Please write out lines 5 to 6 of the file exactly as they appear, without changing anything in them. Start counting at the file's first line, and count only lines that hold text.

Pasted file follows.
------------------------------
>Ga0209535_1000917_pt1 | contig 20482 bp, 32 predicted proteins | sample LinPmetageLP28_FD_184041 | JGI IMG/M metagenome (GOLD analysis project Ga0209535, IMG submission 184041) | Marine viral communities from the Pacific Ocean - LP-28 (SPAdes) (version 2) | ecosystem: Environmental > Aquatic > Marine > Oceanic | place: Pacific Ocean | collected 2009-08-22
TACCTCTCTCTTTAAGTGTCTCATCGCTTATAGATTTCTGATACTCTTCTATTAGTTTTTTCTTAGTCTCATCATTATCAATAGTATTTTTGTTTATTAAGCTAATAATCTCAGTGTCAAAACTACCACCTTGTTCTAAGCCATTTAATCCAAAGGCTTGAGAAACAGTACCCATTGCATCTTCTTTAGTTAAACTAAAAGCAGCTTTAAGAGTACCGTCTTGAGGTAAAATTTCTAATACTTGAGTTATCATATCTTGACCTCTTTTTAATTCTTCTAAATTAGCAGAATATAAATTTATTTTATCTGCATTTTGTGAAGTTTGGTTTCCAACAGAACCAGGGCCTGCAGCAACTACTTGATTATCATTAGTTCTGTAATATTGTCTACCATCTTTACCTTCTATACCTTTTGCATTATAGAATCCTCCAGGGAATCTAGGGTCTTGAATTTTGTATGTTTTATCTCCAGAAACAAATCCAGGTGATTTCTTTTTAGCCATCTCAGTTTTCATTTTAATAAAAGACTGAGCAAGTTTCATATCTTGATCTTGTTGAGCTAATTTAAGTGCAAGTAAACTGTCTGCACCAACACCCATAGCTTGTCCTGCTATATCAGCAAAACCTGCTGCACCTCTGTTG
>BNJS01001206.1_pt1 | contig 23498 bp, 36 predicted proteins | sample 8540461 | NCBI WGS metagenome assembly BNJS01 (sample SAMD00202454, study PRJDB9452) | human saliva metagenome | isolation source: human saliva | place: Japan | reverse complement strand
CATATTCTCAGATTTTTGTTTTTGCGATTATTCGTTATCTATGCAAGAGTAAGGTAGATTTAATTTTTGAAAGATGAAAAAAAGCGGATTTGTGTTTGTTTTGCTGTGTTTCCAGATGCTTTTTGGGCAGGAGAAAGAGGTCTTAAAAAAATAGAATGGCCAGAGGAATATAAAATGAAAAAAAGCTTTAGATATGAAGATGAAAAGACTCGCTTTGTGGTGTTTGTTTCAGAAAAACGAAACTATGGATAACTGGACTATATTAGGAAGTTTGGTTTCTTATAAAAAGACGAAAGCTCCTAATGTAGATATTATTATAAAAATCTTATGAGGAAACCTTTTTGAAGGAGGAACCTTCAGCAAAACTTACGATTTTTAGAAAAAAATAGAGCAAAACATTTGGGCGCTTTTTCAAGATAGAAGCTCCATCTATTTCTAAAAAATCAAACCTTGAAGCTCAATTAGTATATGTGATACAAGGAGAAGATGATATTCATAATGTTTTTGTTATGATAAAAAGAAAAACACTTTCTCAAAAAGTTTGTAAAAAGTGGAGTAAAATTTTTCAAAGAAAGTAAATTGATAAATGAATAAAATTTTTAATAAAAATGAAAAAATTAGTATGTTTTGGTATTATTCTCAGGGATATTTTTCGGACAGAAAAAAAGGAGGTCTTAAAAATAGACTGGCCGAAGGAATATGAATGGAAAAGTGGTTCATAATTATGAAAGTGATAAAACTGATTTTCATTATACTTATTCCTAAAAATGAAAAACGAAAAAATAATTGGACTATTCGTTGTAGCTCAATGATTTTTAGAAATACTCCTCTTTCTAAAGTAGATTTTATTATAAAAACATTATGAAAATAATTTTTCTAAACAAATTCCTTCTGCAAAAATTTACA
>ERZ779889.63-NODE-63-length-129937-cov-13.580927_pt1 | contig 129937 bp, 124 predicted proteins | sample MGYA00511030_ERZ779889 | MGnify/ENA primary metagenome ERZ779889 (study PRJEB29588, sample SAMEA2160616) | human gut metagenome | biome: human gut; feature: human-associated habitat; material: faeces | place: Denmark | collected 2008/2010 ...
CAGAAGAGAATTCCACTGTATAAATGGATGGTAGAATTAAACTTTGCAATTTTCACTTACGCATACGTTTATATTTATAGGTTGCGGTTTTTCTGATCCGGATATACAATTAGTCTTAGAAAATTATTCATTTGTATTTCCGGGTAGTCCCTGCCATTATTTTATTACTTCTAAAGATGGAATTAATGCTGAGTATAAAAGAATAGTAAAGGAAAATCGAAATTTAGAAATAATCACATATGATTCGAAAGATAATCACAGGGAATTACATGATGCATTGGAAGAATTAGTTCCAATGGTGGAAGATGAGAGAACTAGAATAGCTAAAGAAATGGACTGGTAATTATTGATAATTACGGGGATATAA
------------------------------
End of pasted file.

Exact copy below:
>ERZ779889.63-NODE-63-length-129937-cov-13.580927_pt1 | contig 129937 bp, 124 predicted proteins | sample MGYA00511030_ERZ779889 | MGnify/ENA primary metagenome ERZ779889 (study PRJEB29588, sample SAMEA2160616) | human gut metagenome | biome: human gut; feature: human-associated habitat; material: faeces | place: Denmark | collected 2008/2010 ...
CAGAAGAGAATTCCACTGTATAAATGGATGGTAGAATTAAACTTTGCAATTTTCACTTACGCATACGTTTATATTTATAGGTTGCGGTTTTTCTGATCCGGATATACAATTAGTCTTAGAAAATTATTCATTTGTATTTCCGGGTAGTCCCTGCCATTATTTTATTACTTCTAAAGATGGAATTAATGCTGAGTATAAAAGAATAGTAAAGGAAAATCGAAATTTAGAAATAATCACATATGATTCGAAAGATAATCACAGGGAATTACATGATGCATTGGAAGAATTAGTTCCAATGGTGGAAGATGAGAGAACTAGAATAGCTAAAGAAATGGACTGGTAATTATTGATAATTACGGGGATATAA